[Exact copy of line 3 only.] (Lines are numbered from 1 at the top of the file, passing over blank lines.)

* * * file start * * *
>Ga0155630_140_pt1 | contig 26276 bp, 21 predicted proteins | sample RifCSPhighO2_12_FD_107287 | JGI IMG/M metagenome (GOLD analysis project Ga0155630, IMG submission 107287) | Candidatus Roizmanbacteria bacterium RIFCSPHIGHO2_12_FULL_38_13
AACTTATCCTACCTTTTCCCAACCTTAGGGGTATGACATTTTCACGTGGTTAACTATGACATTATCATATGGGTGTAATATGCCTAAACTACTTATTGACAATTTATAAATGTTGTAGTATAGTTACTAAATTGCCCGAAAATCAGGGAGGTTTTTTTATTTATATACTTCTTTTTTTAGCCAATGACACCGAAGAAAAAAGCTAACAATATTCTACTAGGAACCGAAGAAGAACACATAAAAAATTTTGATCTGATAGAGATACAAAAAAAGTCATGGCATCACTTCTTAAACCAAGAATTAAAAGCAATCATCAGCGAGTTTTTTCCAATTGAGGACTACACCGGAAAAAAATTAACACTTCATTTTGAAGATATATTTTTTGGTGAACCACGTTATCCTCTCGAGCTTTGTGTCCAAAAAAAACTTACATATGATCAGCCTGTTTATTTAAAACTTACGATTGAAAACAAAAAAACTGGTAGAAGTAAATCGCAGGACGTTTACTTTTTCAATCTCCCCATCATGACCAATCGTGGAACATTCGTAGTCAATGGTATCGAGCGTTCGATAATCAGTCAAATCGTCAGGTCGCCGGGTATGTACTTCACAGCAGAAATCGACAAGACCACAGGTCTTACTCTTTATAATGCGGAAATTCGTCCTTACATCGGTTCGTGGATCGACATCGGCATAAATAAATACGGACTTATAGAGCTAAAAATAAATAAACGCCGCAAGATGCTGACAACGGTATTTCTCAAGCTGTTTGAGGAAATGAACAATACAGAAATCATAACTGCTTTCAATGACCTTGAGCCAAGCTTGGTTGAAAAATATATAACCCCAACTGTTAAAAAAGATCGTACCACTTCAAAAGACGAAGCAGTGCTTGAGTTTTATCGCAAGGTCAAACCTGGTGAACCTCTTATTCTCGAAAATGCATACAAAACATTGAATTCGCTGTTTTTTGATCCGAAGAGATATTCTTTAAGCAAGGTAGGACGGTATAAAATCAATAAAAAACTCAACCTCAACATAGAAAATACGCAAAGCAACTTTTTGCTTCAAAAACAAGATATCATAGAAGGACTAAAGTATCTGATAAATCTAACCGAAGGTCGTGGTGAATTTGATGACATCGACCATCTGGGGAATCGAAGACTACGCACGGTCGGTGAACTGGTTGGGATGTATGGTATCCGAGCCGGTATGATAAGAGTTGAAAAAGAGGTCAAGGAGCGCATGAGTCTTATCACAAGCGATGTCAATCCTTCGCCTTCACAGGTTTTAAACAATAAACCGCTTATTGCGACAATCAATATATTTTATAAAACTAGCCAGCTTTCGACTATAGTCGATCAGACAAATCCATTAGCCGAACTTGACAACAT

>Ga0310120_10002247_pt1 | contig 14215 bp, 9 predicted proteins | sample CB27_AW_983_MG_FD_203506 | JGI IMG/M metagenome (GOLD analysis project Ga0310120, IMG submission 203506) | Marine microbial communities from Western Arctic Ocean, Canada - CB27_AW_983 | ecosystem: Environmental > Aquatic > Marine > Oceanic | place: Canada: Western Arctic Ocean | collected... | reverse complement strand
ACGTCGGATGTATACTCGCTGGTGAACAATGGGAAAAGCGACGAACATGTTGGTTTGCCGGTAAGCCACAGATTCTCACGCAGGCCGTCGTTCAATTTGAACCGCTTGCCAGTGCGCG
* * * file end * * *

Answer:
>Ga0310120_10002247_pt1 | contig 14215 bp, 9 predicted proteins | sample CB27_AW_983_MG_FD_203506 | JGI IMG/M metagenome (GOLD analysis project Ga0310120, IMG submission 203506) | Marine microbial communities from Western Arctic Ocean, Canada - CB27_AW_983 | ecosystem: Environmental > Aquatic > Marine > Oceanic | place: Canada: Western Arctic Ocean | collected... | reverse complement strand